Anonymous asked in Cars & TransportationBoats & Boating · 1 decade ago

What is the smaller triangle sail used for on a sail boat? and do you need it?

8 Answers

  • 1 decade ago
    Favorite Answer

    Its called a Headsail or jib and it provides most of the power on almost ever sloop rigged sailboat its better to have one because it balances out the helm and gives ALOT more speed to the boat as well as it causes more heel (tipping). When sailing remember when in doubt let it out...

    Source(s): 9 years sailboat racing experience
  • 1 decade ago

    In most small boats the sail you are thinking of is the headsail. If is small it is called a jib. If it is larger than the triangle formed by the mast and the bow of the boat, it is called a genoa or 'jenny'. A sloop, which is a boat with one mast, one large mainsail and one jib, can maneuver and go just fine without the jib and just the main. It will be a bit slower, but much easier to operate for a newbie. The jib not only makes the boat go faster by adding more sail area, it acts as an airfoil, like an airplane wing to generate a force "lift" by ducting the wind between it and the mainsail. So it's effect is amplified. But.... changing direction with the jib is more complicated than just turning. The lines controlling it must be switched as the jib flutters around and moves to the other side of the boat (and the wind). This maneuver is called 'coming about' or tacking and is part of the fun. The chinese fire drill you see on racing boats while tacking, is a coordinated effort by the crew to make coming about efficient and fast. So.... you can live just fine with the headsail, but it ain't as much fun.

    Source(s): Sailor 40 years experience, president of the solar powered boat engine company.
  • 1 decade ago

    I think the general consensus is that a jib is a head-sail flown from a bowsprit. The terms blur in modern use but the classically trained will have many specific names for the particular sails depending on the rig.

    The head-sail gives the ability of pointing higher than any other rig type - for instance a cat rig - so has a clear advantage in racing. If a rig is specifically built to use a head-sail then not having one flown can affect the helm, and the balance of the vessel markedly - often for the worse.

    At the rear of a ketch you often find a triangular mizzen sail (it can be gaff, gunter, sprit - lots of shapes). This rig is very flexible and stable, very proven for cruising and extremely capable - it happily sails ahead, astern and to lee under a skilled hand.

    The triangular shape of a modern head-sail is dictated by the space between the fore-stay or strop, the deck and the mast.

    A design without stays may or may not be able to fly a head-sail. There are many ancient and modern types that neither require or need a head-sail.

  • 1 decade ago

    The smallest sails NEEDED on a sail boat is a Storm Jib and a Tri Sail, they are both triangular in shape and will keep you stable in strong winds and seas, if that does not work than you need a sea anchor !!, then a life raft, indeed !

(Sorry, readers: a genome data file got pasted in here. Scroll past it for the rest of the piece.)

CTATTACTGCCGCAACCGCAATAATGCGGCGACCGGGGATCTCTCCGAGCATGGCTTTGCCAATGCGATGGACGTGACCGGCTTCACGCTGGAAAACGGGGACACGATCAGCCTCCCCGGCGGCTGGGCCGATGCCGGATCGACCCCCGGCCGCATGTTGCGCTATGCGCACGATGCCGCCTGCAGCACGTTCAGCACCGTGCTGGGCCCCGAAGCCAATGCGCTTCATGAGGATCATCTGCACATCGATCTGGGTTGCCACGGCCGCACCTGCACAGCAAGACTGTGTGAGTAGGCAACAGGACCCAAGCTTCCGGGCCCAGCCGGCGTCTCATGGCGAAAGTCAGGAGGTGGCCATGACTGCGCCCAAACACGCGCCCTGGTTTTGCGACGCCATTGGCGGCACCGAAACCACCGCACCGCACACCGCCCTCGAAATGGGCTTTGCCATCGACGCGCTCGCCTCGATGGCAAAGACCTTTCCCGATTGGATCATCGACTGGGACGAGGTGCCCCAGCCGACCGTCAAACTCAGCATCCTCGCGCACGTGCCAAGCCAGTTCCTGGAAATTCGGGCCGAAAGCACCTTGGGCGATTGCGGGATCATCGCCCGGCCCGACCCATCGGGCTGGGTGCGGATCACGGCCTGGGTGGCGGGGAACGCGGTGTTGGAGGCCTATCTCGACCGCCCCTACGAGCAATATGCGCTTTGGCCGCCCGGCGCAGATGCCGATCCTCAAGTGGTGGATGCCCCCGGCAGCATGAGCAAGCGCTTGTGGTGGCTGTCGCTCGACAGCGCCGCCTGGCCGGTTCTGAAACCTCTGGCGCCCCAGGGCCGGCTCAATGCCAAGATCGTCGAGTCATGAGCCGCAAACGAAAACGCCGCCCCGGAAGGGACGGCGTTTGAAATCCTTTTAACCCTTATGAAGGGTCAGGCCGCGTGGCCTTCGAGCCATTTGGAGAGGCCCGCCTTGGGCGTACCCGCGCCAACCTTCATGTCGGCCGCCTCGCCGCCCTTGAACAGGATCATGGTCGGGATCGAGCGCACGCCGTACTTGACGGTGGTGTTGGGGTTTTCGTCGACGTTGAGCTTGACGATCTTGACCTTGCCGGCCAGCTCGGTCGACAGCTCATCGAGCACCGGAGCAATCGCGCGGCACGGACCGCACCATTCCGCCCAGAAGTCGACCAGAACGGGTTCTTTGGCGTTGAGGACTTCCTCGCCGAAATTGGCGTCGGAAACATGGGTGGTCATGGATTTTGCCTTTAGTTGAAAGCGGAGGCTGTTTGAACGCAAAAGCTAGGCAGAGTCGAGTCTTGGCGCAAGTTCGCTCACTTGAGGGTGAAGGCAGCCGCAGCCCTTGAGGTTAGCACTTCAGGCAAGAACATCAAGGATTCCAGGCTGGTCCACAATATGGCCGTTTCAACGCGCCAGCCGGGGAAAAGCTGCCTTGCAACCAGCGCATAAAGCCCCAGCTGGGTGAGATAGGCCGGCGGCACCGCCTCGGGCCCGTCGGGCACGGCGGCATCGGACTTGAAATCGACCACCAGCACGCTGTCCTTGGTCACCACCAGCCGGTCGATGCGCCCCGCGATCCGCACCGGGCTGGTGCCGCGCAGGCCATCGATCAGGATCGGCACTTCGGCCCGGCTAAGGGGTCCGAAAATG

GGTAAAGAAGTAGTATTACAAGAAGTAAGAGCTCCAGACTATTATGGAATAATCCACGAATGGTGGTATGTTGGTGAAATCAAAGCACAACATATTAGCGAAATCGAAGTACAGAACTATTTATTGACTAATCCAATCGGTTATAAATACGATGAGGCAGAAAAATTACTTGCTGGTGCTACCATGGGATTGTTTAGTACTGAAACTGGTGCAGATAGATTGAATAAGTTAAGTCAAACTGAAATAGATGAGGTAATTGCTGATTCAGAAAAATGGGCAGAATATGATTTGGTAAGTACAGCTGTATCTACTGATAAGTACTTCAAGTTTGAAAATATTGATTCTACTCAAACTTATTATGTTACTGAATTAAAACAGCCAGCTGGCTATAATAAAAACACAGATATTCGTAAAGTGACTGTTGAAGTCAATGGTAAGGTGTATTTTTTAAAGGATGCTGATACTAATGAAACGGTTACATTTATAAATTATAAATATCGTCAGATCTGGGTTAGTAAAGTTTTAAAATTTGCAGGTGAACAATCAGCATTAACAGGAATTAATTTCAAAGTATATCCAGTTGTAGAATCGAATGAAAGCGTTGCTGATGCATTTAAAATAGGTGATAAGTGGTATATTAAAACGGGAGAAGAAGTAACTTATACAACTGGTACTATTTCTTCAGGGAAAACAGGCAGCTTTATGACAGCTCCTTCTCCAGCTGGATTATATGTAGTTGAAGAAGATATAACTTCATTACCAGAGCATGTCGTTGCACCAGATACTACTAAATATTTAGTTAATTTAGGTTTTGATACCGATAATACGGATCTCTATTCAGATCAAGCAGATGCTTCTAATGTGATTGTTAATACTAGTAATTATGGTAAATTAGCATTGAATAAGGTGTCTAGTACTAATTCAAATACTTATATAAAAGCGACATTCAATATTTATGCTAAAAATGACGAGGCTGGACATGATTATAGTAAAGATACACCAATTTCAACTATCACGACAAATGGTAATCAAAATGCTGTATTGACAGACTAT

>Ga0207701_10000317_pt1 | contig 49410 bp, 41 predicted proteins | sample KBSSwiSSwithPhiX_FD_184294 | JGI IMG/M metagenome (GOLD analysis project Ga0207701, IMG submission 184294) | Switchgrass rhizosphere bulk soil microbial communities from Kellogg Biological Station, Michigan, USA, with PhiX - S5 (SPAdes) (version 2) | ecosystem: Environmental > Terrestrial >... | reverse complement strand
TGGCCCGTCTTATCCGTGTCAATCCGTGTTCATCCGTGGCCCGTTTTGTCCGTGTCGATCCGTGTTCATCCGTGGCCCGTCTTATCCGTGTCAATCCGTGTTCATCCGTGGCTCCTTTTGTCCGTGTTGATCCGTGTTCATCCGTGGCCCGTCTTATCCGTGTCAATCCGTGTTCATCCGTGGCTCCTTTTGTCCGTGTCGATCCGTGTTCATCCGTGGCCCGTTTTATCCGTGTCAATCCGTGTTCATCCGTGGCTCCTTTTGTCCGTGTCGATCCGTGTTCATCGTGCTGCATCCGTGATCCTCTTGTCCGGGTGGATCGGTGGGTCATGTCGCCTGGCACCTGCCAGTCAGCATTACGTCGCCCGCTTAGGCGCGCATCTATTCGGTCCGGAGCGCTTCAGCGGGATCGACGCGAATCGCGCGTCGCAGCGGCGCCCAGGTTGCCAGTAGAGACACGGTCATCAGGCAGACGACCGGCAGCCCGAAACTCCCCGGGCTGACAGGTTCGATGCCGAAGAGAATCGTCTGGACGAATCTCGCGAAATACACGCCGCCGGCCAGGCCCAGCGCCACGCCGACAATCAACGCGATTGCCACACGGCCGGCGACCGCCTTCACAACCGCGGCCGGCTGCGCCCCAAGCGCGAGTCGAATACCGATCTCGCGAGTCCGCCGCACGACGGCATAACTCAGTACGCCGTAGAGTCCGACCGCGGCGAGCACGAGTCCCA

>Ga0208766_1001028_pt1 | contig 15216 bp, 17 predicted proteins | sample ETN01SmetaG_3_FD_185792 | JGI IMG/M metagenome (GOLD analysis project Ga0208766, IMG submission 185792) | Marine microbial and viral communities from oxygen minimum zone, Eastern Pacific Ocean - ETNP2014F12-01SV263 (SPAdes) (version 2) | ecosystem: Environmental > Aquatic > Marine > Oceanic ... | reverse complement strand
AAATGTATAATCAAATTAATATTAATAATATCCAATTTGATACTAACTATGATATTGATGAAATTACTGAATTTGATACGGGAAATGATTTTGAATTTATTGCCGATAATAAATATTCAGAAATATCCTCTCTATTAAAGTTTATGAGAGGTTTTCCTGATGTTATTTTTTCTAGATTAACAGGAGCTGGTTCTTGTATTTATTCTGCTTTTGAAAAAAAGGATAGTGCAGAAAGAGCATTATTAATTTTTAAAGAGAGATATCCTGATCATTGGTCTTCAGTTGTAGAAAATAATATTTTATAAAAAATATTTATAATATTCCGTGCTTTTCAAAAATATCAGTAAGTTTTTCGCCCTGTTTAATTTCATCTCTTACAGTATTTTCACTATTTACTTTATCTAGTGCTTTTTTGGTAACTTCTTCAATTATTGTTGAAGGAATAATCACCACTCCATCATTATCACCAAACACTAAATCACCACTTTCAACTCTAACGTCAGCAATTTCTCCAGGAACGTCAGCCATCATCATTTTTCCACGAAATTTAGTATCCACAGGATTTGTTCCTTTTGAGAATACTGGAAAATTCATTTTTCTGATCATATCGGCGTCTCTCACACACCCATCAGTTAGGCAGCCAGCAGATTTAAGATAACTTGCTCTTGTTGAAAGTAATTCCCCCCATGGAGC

Source(s): been there done that, spent 10 days in a life raft
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  • 1 decade ago

    There are many different kinds of triangular sails, depending on the type of sailboat you're referring to. A triangular sail can be a jib, main, mizzen, spinnaker, staysail, genoa, foil, screecher, cutter, top sail, storm sail or lateen (and there are likely others).

    Basically all the sails do the same thing, they form an airfoil that the wind passes around to provide forward power for the sailboat.

    Do you need it? It depends on the sailboat, how much wind there is and what direction, relative to the wind, that you want to sail. Sooner or later, you'll probably want it.

    More info here of you care to look:

  • 1 decade ago

    Just to be totally pedantic about this (in a vain attempt to stop the continual degredation of nautical terms, like 'helming', you don't 'wheeling' your car do you?) a sail set directly forward of the mast is called a forestaysail not a jib or a genny or any other name you care to think of.

    A jib is set forward of the 'forestay' (sails are named after the spar or stay they are attached to) and not all boats or ships with a spar sticking out the front have a bowsprit. A bowsprit supports a jib-boom, a second spar laid ontop of the bowsprit, so technically speaking a single spar sticking out the front of a cutter is not a bowsprit but a jib-boom and a sloop, a vessel with only one sail forward of the mast does not have a jib (because it doesn't have a jib-boom) but a staysail.

    As to answering the question, it is used to baIance the sailplan, no more, no less.

    I rest my case.

    Source(s): Hundreds of years of sailing ship development! But Howard Chapelle if you must have a name.
  • Anonymous
    1 decade ago

    I believe the smaller sail is called the "jib" ... you can maneuver this sail by pulling it back and forth to steer your boat.

  • 1 decade ago

    Hanging out over the front of the boat?

    That would be the jib.

    Need, no you don't need it.

    Without it your boat will handle differently.

    Source(s): Inland waters guru
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